This has been a theme of various hostile right-wing and liberal figures since the statue was first erected. Local archivist Kevin Bolton, in a Guardian article in 2017, had opposed the statue being put up in Manchester on bogus grounds of it being Soviet propaganda, supposedly installed without appropriate discussion with the city’s Ukrainian community. Bolton “was drawn to the faded blue-and-yellow paint of the Ukrainian flag on the legs… A part of me longed to repaint the statue in the Ukrainian colours.” This has now been suggested as an alternative to removal.
Ukraine’s far-right “decommunization” laws celebrate fascist Stepan Bandera and other Nazi collaborators
What is the real significance of the Engels statue’s connection to Ukraine? The process of “decommunization” began in 1991 with the dissolution of the Soviet Union by the Stalinist bureaucracy, but accelerated in 2015. A year earlier the Maidan protests erupted in Kiev, backed by the US with billions of dollars and in which extreme right-wing and openly fascist forces played a leading role, ended in a coup ousting the pro-Russian government of President Viktor Yanukovich. The new pro-US, pro-European regime led by Petro Poroshenko outlawed all Soviet symbols. Laws authorised the removal of communist monuments (excluding World War II monuments) and the renaming of public places. In May 2015, 22 Ukrainian cities and 44 villages were renamed. In 2016, 51,493 streets and 987 cities and villages were renamed, and more than 2,000 monuments removed.
While statues of great Marxist figures were torn down by Ukraine’s far-right government, the Ukrainian fascist Stepan Bandera and other Nazi collaborators were designated “national heroes.” Bandera, as head of the Organization of Ukrainian Nationalists (OUN-B) and its military formation the Ukrainian Insurgent Army (UPA), oversaw the massacre of hundreds of thousands of Jews and Poles during World War II.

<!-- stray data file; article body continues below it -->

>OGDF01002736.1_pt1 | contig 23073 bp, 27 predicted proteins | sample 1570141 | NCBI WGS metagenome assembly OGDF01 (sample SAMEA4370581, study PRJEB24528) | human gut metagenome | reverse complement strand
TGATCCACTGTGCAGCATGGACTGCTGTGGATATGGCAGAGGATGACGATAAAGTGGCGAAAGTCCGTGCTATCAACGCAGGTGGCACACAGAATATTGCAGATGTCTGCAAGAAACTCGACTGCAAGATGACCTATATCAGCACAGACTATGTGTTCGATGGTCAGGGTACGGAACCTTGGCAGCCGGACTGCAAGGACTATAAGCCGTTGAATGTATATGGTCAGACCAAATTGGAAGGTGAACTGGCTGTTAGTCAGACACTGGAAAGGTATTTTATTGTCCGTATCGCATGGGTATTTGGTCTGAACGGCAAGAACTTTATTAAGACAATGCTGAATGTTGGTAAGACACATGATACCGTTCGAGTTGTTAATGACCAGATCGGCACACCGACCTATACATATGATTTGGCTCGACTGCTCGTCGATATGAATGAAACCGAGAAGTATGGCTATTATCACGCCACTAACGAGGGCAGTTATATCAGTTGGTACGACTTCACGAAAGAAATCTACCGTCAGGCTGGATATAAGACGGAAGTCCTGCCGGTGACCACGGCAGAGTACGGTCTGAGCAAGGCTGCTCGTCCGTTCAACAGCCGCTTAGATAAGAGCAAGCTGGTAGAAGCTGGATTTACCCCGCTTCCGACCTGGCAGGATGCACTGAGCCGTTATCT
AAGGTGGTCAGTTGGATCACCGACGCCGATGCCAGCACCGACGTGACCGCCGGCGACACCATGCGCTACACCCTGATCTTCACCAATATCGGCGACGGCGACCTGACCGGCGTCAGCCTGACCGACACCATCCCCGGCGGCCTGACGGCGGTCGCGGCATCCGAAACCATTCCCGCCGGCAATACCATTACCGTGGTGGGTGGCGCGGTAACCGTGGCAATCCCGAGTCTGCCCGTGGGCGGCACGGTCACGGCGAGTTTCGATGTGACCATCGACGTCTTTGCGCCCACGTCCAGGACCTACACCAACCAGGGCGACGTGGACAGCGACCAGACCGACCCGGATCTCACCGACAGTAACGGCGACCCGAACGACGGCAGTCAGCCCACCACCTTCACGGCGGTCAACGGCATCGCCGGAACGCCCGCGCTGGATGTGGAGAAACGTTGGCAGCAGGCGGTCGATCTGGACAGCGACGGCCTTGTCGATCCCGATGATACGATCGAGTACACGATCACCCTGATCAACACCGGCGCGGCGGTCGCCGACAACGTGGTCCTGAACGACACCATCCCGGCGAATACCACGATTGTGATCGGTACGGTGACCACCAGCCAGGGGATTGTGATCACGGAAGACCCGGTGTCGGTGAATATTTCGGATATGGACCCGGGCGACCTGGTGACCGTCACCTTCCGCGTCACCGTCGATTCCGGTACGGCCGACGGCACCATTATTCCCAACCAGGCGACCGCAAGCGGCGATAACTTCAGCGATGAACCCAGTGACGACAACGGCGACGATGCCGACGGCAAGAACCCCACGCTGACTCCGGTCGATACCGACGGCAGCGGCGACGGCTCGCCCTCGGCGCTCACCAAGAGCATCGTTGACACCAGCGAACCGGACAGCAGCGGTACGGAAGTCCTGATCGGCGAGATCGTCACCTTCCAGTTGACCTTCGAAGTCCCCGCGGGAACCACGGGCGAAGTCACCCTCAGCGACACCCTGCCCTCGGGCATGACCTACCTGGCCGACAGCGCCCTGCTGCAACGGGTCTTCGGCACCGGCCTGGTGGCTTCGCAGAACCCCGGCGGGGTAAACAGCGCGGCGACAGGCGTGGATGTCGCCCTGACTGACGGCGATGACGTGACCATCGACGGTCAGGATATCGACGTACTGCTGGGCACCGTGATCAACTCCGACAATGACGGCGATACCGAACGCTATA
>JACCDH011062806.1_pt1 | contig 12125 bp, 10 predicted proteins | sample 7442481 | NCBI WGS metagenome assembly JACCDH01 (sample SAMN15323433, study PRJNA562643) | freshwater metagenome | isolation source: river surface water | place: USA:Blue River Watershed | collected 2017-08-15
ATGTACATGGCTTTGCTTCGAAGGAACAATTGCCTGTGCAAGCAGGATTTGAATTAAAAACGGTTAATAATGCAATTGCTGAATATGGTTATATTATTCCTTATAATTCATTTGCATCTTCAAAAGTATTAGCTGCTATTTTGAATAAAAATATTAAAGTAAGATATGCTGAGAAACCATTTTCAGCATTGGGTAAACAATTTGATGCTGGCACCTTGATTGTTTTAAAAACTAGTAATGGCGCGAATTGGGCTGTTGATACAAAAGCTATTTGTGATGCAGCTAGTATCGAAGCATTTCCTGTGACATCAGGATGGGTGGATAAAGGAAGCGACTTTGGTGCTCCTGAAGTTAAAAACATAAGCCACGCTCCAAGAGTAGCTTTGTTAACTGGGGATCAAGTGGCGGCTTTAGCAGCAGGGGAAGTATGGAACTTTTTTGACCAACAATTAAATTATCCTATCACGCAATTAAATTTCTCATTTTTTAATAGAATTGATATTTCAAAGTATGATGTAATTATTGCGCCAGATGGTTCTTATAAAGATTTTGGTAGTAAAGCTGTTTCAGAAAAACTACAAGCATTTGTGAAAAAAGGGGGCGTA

In December 2019, Kiev’s City Council renamed Moskovsky Avenue in honour of Bandera and changed Avenue of General Vatutin into Avenue of Roman Shukhevych. As leader of the UPA, Shukhevych was instrumental in carrying out the ethnic cleansing of Poles and Jews in western Ukraine. In addition to being a general in the UPA, Shukhevych served as a commander in the Nazi-led Nachtigall Battalion and 201st Schutzmannschaft Battalion made up of Ukrainian far-right nationalists.
Putin, a former Stalinist KGB official, is just as fervent an anti-communist as his Ukrainian opponents. He denounced the Bolsheviks for “chopping the country into pieces”, saying that “Russia was robbed” and declared as he invaded Ukraine, “We are ready to show you what real de-communisation means for Ukraine.”
The defacing in Ukrainian colours of the Engels statue in Mala Pereschchepina (the village was formerly named Engels) was the result of the nationalist reaction actively promoted by western powers since 2014, as it escalated its provocations against Russia. But when the statue was taken down, the head of Mala Pereschchepina village council decided to preserve it “until better days come.” It was left outside in the grounds of a private creamery mill until Collins took ownership.
The continuing struggle over the Manchester Engels statue reveals his lasting stature among the most class-conscious workers and youth taking their stand against the war fever being generated by Britain’s rulers. It is an indication of what is still to come.
In 1845, Engels concluded his letter dedicating The Condition of the Working Class in England to the workers of Britain with words which remain as true now as then:
“Much remains to be undergone; be firm, be undaunted—your success is certain, and no step you will have to take in your onward march will be lost to our common cause, the cause of Humanity!”